which they detailed the reasons for SLPS' search policy
and the events of August 17, 2018, preceding L.E.'s
arrest. Carey and Graham also testified that it was protocol
to have the students (including L.E.) unzip every compartment
of their bags, the officer or teacher searching would remove
most, if not all items from the bags to ensure no dangerous
items were inside, and said hand-searches of bags occur on a
table next to the metal detectors through which students walk
upon entering the school. Additionally, the firearm,
magazine, and bullet were also presented as evidence. After
all of the evidence had been presented and the juvenile court
had heard argument on the motion to suppress, the court
denied the motion, reasoning that the search procedure
implemented by SLPS did not violate L.E.'s Fourth
Amendment rights because the search was conducted for the
safety of persons inside the building and for the purpose of
preventing weapons from entering the school. The court
thereafter entered its order and judgment finding that the
juvenile officer had proven beyond a reasonable doubt that
L.E. committed the offense of unlawful use of a weapon, and
committed L.E. to the Division of Youth Services for
Standard of Review
"[w]hen reviewing the trial court's overruling of a
motion to suppress, this Court considers the evidence
presented at both the suppression hearing and at trial to
determine whether sufficient evidence exists in the record to
support the trial court's ruling," and will reverse
only if the ruling was clearly erroneous. State v.
Williams, 521 S.W.3d 689, 693 (Mo. App. E.D. 2017)
(quoting State v. Pike, 162 S.W.3d 464, 472 (Mo.
banc 2005)); see also State v. J.D.L.C., 293 S.W.3d
85, 87-88 (Mo. App. W.D. 2009). However, while we give
deference to a trial court's factual findings and
credibility determinations, we review questions of law (such
as whether a constitutional right was violated) de
novo. Williams, 521 S.W.3d at 693; State v.
Grayson, 336 S.W.3d 138, 142 (Mo. banc 2011); In
Interest of J.L.H., 488 S.W.3d 689, 693 (Mo. App. W.D.
sole point on appeal, L.E. argues that the juvenile court
clearly erred in denying his motion to suppress evidence of
the firearm found in his backpack because the search
conducted upon his backpack was unlawful. Specifically, L.E.
contends that the suspicionless hand-search of his backpack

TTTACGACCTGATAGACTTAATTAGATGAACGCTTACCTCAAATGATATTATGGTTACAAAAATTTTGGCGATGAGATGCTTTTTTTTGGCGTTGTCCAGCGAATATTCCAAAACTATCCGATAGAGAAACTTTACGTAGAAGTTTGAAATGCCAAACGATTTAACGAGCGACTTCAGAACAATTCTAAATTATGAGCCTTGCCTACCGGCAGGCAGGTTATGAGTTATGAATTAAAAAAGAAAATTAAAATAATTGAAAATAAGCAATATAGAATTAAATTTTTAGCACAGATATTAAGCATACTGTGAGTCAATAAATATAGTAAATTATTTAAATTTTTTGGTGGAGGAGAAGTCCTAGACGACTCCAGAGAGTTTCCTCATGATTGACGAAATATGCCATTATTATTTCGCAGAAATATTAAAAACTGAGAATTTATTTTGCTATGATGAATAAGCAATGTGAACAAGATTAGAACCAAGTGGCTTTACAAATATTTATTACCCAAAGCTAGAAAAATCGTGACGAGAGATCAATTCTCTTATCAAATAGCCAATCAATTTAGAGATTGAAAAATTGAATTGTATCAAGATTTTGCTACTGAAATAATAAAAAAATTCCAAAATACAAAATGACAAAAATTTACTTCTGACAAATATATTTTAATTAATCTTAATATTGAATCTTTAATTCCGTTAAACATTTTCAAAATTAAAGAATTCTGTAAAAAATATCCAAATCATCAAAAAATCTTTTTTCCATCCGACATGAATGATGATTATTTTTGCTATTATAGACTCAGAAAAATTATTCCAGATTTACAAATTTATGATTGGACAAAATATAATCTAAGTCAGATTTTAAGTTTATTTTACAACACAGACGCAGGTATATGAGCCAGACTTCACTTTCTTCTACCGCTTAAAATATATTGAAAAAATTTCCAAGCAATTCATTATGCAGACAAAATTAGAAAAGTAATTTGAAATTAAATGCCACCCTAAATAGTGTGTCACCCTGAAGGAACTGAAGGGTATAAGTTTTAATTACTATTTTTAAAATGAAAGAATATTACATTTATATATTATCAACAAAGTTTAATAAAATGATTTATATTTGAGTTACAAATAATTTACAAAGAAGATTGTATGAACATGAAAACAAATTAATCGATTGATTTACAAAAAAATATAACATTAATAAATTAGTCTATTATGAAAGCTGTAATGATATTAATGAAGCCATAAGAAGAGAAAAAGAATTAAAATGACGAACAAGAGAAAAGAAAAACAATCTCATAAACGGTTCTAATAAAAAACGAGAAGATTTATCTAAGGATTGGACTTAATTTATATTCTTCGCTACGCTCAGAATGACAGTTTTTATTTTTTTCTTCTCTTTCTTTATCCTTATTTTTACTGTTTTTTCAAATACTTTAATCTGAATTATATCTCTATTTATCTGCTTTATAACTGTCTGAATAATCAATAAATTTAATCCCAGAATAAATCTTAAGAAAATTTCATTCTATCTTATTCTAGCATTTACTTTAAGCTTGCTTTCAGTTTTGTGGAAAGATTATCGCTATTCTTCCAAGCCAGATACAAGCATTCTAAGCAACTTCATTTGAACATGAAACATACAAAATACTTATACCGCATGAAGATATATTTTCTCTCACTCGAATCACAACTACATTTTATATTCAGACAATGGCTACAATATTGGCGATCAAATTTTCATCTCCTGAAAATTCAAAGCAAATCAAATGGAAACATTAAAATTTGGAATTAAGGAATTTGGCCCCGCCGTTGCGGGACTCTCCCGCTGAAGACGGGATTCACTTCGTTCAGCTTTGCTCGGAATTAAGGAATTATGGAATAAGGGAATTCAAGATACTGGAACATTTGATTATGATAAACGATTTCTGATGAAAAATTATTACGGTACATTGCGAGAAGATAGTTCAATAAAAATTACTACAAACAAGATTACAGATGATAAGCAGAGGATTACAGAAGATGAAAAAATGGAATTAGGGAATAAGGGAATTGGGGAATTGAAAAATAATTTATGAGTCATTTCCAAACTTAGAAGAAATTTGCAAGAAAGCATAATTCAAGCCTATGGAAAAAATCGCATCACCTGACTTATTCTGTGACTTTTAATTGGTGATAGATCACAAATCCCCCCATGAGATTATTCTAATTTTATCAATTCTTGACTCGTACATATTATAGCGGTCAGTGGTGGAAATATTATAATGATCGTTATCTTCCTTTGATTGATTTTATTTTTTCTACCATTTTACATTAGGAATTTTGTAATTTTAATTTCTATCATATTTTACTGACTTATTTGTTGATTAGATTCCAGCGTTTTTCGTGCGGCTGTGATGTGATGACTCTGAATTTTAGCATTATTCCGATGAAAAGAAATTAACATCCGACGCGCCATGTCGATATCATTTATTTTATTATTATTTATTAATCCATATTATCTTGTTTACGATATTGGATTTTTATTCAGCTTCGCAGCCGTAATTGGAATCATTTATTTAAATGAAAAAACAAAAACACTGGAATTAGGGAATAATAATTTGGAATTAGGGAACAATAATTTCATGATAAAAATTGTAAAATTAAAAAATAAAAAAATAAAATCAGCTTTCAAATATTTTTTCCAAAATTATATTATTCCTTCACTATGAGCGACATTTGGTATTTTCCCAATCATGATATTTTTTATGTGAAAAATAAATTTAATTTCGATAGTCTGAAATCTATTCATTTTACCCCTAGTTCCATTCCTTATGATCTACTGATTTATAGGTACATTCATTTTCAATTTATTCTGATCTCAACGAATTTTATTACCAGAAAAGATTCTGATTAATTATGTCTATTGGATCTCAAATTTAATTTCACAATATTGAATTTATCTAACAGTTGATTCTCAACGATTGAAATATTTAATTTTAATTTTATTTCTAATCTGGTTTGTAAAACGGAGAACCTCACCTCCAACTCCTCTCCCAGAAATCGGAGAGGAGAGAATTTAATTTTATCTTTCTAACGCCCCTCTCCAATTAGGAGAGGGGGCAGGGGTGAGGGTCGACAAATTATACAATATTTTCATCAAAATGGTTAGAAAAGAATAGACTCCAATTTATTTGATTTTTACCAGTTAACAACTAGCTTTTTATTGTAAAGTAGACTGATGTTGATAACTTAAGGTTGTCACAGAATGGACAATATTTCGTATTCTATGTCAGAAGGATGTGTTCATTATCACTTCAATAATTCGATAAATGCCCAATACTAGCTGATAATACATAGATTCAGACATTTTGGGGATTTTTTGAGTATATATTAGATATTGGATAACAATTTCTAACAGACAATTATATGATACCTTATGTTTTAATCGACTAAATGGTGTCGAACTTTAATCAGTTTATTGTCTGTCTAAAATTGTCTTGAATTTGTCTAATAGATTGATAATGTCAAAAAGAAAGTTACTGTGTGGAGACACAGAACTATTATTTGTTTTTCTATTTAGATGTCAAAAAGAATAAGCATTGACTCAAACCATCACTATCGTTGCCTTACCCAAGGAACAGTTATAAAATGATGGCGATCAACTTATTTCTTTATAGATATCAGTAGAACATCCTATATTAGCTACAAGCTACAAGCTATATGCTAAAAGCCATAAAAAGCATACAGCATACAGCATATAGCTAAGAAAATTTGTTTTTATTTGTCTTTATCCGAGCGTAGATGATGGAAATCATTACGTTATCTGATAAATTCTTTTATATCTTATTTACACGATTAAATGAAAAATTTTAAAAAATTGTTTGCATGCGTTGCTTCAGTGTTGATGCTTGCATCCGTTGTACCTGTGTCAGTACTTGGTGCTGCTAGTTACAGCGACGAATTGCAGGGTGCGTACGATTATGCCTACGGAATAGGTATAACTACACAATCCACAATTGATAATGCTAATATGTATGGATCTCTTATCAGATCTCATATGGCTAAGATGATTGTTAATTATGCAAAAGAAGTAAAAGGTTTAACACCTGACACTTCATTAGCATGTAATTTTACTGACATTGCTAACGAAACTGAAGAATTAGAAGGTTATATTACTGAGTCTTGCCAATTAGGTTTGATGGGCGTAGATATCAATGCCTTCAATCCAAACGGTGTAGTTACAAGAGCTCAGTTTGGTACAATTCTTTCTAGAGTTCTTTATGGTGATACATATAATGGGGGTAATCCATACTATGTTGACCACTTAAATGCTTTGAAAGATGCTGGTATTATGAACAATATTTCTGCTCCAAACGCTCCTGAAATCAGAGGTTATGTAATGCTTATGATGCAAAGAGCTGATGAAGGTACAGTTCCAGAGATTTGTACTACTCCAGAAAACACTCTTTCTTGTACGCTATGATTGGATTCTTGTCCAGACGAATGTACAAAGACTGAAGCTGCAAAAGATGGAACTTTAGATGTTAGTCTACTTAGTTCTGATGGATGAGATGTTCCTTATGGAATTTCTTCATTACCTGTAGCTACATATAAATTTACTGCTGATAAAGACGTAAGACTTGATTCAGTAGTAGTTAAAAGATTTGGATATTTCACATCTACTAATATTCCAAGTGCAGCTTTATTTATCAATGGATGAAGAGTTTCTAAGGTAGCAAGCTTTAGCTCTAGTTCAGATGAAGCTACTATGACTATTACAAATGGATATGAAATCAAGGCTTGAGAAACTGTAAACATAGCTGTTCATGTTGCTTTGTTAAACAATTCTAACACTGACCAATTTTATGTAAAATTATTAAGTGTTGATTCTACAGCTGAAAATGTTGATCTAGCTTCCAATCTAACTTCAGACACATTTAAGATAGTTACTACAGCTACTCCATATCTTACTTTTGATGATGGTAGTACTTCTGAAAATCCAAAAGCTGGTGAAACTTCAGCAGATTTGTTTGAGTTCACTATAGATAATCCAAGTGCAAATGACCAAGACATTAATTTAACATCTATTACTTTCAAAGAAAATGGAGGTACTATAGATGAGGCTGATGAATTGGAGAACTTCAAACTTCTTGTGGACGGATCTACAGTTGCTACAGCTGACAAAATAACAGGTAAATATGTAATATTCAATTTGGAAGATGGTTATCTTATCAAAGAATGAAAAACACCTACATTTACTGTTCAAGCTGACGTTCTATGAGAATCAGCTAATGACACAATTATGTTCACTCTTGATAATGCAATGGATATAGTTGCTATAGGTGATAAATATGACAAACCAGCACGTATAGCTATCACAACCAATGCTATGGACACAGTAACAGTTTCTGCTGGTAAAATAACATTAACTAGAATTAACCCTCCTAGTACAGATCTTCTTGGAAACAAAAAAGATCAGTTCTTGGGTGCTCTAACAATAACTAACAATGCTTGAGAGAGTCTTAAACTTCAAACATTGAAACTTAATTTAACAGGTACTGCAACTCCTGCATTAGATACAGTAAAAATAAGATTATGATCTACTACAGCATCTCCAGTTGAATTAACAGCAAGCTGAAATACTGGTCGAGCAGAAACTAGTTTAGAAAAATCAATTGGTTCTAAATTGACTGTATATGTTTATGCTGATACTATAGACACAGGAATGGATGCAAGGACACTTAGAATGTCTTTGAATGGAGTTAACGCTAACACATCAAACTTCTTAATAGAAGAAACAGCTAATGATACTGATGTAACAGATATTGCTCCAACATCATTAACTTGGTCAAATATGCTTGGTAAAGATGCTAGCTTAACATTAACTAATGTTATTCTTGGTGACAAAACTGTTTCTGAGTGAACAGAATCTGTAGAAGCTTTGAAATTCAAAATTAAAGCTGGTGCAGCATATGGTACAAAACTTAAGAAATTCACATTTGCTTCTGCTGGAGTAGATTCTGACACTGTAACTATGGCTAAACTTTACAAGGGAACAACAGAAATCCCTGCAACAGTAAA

violated his Fourth Amendment rights in that: the search that
yielded the firearm found in L.E.'s bag was not based
upon individualized reasonable suspicion that L.E. was
involved in any illicit activity; it unreasonably infringed
upon L.E.'s legitimate expectation of privacy in his bag;
the intrusiveness of the search was severe; and the nature
and immediacy of the school's interest in conducting the
search was no more than a generalized concern for safety
without a showing of a need sufficient to justify the
substantial intrusion upon L.E.'s privacy interest.
Fourth Amendment to the Constitution of the United States
provides that "[t]he right of the people to be secure in
their persons, houses, papers, and effects, against
unreasonable searches and seizures, shall not be
violated." U.S. Const. amend. IV. "The Fourth
Amendment, by virtue of the Fourteenth Amendment, applies to
searches by public-school officials, as they are considered
state actors." Williams, 521 S.W.3d at 694
(citing New Jersey v. T.L.O., 469 U.S. 325, 334
(1985)); see also Doe ex rel. Doe v. Little Rock Sch.
Dist., 380 F.3d 349, 351-52 (8th Cir. 2004).
is 'the touchstone of the constitutionality of a
governmental search,' and the relevant constitutional
question in school search cases is 'whether the search
was reasonable in all the circumstances.'"
Doe, 380 F.3d at 352 (quoting Bd. of Educ. of
Indep. Sch. Dist. No. 92 of Pottawatomie Cnty. v. Earls,536 U.S. 822, 828 (2002) and Thompson v. Carthage Sch.
Dist.,87 F.3d 979, 982 (8th Cir. 1996)) (internal
citations omitted). Unlike search-and-seizure cases in other
contexts, the "reasonableness" inquiry in regards
to the Fourth Amendment in public schools must include the
consideration of "the school's tutelary
responsibility for children" and that "securing
order in a public-school environment sometimes requires
greater controls over students than those over adults."
Williams, 521 S.W.3d at 694 (citing Vernonia
Sch. Dist. 47J v. Acton,515 U.S. 646, 656 (1995)
("Vernonia") and Earls, 536 U.S.
at 831). For that reason, the Supreme Court of the United
States has maintained ...